+44 1803 865913
By: Teruo Shimada(Author), Bhola Man Singh Basnet(Author)
325 pages, 14 plates with colour photos; colour illustrations
This book, consisting of 210 cultivated and 150 edible wild plants in Nepal, has been prepared with the help of agriculturists and farmers. The objectives of A List of Cultivated and Edible Wild Plants in Nepal is not only useful among the farmers but also for the rural/village based development workers like agriculture and agriculture-based experts, agriculture technicians, international/non-government organizations (I/NGOs) so as to harmonize language based mutual understanding.
It is misunderstood that the Nepali language as the National one is known to all, but in reality it is not like this. Nepal is a multi-linguistic country and there are many areas, many castes, and large age-differences, and as such many who don't understand the national language. This is found especially in farming communities. There are a lot of instances whereby the imported farming languages are difficult to be taught. This condition is not only realized by foreigners but also the tremendous difficulties felt by the large number of Nepalese themselves. Examples of such problematic situation was realized by one of the authors of A List of Cultivated and Edible Wild Plants in Nepal, Shimada, while talking with Nepalese farmers for the first time in 1962 and is still felt so. The promotion of Nepali language is increasing, along with the promotion of school education. But this situation applies only in urban market and public places. Nepali language still does not have its command in village, Janjaati/Aadiwaasi-families and especially in agriculture-based villages.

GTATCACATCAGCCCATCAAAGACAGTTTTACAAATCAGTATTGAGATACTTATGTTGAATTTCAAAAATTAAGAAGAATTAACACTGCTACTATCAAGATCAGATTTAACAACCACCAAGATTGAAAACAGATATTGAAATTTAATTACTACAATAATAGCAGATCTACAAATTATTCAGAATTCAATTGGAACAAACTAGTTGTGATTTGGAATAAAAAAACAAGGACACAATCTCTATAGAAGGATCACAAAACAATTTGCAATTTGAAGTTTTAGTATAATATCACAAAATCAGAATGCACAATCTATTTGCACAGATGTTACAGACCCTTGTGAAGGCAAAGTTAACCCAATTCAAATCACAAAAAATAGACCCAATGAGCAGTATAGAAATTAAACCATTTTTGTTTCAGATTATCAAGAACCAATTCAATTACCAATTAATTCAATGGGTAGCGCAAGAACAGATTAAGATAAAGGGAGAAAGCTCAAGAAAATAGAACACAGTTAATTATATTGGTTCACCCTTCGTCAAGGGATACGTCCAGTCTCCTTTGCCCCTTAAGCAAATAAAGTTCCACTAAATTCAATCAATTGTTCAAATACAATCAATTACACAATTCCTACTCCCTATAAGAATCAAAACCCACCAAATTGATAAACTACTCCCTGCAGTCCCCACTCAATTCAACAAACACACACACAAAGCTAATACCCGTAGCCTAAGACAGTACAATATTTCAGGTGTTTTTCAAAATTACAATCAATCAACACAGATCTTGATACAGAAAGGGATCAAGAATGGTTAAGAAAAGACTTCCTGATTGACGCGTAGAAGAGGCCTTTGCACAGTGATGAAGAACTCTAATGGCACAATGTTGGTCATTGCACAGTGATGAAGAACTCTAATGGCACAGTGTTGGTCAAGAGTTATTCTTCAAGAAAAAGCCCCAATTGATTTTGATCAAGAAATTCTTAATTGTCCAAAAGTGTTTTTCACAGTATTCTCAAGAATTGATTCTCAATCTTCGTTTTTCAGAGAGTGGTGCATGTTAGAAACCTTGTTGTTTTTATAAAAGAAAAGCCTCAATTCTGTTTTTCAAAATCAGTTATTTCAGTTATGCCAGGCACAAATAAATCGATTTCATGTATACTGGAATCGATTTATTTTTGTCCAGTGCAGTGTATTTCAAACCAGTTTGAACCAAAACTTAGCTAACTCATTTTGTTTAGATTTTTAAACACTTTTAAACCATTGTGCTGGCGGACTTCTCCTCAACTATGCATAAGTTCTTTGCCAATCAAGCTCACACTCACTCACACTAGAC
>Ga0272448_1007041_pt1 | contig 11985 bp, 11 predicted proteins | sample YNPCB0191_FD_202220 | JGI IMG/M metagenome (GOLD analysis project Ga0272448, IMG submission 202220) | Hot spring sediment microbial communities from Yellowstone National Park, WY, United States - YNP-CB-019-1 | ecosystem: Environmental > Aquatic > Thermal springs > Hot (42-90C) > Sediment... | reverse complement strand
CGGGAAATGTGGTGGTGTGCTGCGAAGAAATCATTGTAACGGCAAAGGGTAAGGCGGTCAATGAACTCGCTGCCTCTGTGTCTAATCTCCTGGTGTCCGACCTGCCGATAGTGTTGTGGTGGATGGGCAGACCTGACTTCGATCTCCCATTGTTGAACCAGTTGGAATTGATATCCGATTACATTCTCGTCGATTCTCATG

With the cooperation of the Government of Japan, after the initiation of the Janakpur Zone Agriculture Development Project (JADP) in 1972, the overseas Technical Cooperation Agency (OTCA) had first hand experience that problems faced by Japanese experts and Japanese volunteers were language barriers. Japanese experts and Japanese volunteers were really amazed/shocked by observing the use of English language related with the agricultural words as shared by the Nepalese agricultural experts while discussing with the farmers. This is due to unavailability of the knowledge concerning the English words to be translated into Nepali words.
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